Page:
How Does Bankruptcy Affect Domestic Support?

Incurring debt is a common feature of U.S. economics that affects everyone. Most people have credit cards, houses, or student loans. However, debt can get out of hand sometimes, causing people to become overwhelmed with financial obligations.

Enter bankruptcy relief. Filing for bankruptcy allows people who have become overwhelmed with debt to reorganize their finances to preserve their own livelihood, so they are not beholden to their creditors indefinitely. Matters of bankruptcy are primarily governed by the federal bankruptcy code and handled by federal bankruptcy courts.

This blog explores the kinds of relief with which filing for bankruptcy provides people—namely the automatic stay and discharge in bankruptcy—and how that might affect those with the legal obligation of financially supporting their children or former spouse.

The Automatic Stay in Bankruptcy

Most individuals will file either a Chapter 7 “liquidation” petition or a Chapter 13 “reorganization” petition. In a Chapter 7, a party known as the bankruptcy trustee assumes control of your assets and property and uses them to repay your creditors. In a Chapter 13, you develop a 5-year repayment plan based on your financial condition.

Although these petitions differ in how to approach bankruptcy, they both provide a period where the petitioner cannot be sued known as the “automatic stay”—a period where creditors are prohibited from taking legal action to enforce and collect their debts from the bankruptcy petitioner. This helps the court and the petitioner figure out a way to take care of most of their debts without incurring additional interest, penalties, or other consequences that could exacerbate the petitioner’s situation.

The automatic stay halts the following proceedings:

  • Foreclosures
  • Evictions
  • Collections
  • Wage garnishments
  • Utility disconnections

Discharge in Bankruptcy

One of the most important results of filing for bankruptcy involves a comprehensive discharge of the petitioner’s debts upon the conclusion of bankruptcy proceedings. Whether one files a Chapter 7 or Chapter 13 bankruptcy, the bankruptcy court is concerned with getting as many creditors paid without completely disrupting the petitioner’s financial future.

Naturally, repaying debts discharge’s your obligations to your creditors. However, all your creditors may not necessarily get repaid during bankruptcy proceedings. Nevertheless, after bankruptcy proceedings are complete, certain debts are discharged regardless of whether the creditor was actually repaid or not.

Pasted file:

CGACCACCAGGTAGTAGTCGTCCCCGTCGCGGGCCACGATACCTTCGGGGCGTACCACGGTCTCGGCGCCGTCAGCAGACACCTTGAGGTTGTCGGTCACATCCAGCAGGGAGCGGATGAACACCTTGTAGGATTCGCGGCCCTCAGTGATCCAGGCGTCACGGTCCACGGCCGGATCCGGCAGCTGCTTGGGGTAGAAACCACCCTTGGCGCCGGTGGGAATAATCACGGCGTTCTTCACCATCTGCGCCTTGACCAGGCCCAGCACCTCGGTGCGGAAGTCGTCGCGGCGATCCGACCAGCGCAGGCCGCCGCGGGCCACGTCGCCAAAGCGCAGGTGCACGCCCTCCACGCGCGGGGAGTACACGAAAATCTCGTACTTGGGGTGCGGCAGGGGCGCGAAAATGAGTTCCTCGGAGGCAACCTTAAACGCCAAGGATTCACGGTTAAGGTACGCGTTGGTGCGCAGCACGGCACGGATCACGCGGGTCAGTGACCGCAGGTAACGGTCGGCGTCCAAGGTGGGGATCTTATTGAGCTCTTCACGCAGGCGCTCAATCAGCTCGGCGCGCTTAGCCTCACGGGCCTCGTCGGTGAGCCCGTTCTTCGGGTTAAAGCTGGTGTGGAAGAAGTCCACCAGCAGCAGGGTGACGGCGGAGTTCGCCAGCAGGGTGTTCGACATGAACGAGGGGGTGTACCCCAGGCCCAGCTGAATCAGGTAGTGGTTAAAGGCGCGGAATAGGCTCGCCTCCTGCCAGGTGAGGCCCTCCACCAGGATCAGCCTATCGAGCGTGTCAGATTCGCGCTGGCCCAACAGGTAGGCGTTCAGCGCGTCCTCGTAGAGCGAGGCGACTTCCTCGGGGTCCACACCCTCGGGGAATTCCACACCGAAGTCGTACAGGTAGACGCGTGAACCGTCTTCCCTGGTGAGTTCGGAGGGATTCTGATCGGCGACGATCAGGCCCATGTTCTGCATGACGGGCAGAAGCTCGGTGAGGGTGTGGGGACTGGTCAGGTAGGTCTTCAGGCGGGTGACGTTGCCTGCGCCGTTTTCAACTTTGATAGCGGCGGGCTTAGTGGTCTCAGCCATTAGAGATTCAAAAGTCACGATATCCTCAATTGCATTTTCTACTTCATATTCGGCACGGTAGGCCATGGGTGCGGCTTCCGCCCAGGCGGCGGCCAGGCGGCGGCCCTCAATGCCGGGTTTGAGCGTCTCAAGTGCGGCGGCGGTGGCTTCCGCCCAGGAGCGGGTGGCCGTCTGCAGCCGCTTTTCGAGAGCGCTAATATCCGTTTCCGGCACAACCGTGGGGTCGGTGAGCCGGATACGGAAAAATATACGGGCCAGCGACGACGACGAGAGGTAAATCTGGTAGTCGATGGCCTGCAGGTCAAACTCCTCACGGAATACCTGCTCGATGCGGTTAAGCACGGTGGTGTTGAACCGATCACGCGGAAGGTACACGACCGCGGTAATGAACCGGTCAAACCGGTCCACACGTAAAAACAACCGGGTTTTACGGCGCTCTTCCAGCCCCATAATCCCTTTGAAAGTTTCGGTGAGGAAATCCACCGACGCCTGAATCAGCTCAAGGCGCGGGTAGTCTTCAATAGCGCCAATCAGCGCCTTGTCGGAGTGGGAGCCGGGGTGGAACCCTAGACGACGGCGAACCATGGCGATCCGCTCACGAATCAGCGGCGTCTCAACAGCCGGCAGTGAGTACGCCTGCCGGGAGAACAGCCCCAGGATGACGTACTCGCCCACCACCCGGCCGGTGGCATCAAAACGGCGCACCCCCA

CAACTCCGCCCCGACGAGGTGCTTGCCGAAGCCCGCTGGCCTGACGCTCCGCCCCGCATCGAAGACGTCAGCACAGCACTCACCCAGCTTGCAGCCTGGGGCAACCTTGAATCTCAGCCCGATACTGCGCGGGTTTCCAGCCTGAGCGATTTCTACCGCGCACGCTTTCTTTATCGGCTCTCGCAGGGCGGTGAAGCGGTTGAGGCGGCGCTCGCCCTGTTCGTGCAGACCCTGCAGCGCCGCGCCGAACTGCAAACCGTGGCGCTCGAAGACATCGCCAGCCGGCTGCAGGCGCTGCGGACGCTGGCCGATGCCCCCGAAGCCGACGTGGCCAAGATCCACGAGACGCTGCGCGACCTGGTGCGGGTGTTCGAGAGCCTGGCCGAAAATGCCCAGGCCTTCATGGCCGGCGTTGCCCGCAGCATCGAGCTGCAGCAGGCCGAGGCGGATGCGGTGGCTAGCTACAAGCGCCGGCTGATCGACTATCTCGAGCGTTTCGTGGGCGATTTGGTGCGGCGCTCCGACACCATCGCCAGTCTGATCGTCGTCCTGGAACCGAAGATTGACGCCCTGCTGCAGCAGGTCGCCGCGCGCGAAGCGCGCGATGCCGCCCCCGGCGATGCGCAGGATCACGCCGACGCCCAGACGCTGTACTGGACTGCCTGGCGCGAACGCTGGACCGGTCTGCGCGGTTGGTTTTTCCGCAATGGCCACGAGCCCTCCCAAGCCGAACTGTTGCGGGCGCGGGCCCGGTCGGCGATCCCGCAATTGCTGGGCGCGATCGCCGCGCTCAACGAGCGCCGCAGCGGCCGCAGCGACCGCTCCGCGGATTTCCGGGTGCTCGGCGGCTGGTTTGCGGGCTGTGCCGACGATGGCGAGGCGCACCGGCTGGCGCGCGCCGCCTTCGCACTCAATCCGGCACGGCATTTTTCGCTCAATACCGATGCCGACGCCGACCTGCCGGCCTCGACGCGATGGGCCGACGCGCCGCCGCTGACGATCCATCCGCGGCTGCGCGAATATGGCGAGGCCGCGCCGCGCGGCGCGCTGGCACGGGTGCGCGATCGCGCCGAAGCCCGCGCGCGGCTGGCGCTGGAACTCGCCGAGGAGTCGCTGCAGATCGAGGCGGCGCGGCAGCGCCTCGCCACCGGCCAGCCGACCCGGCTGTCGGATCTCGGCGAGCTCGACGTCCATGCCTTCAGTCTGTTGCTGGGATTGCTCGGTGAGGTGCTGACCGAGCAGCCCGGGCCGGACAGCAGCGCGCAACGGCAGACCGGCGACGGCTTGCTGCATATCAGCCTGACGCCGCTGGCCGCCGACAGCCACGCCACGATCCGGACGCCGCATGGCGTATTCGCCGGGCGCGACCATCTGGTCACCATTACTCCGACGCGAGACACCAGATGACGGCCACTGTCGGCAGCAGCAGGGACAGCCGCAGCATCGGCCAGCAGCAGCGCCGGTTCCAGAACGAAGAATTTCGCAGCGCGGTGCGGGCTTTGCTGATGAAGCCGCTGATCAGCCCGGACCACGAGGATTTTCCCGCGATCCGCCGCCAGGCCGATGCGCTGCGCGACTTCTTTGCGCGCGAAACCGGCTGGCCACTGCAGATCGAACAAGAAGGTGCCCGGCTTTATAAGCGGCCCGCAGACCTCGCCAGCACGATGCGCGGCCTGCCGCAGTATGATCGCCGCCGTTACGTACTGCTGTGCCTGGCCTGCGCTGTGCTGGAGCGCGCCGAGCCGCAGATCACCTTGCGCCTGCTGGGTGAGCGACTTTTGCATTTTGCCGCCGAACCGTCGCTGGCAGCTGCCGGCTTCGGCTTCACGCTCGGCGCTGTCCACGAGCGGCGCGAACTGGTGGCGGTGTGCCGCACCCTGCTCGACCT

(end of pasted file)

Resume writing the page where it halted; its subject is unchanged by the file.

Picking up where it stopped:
Debts that are dischargeable in bankruptcy include:

  • Credit card debt
  • Debts to collection agencies
  • Medical bills
  • Past-due utility bills
  • Repossession deficiency balances

Domestic Support Obligations Are Not Necessarily Debts

Does the automatic stay and discharge in bankruptcy apply to your obligation to financially support your child and spouse? Bankruptcy relief primarily applies to debts that arise from a contractual duty to repay your creditors. However, a person’s duty to financially support their family goes stems from a moral obligation that goes deeper than business transactions.

A parent has a legal duty to care for their children. Most people inherently understand this principle and have no problems complying with their parental responsibilities. Similarly, spouses owe a legal duty to support each other throughout their marriage.

A parent’s duty to take care of their child does not end when a couple gets divorced in California because the parent-child relationship continues to exist. Although divorce ends the marital relationship, a court may order spousal support if a spouse needs it to continue enjoying the standard of living they grew accustomed to while married.

Because domestic support obligations are deeper than a contractual duty, they are not subject to the relief that the automatic stay and discharge in bankruptcy provides. If a parent does not pay child support, or if a former spouse refuses to pay spousal support, it would result in great harm to those people. Bankruptcy relief does not apply to stay or discharge domestic support orders to prevent great harm from befalling families.

Learn More at Family Law San Diego

Our legal team has years of valuable legal experience working with both bankruptcy and family law matters, including divorce. You can count on us to provide you with comprehensive legal advice on complex legal issues, such as the effect of bankruptcy on family support obligations.

Call us at (619) 577-4900 or contact us online to schedule a case consultation today.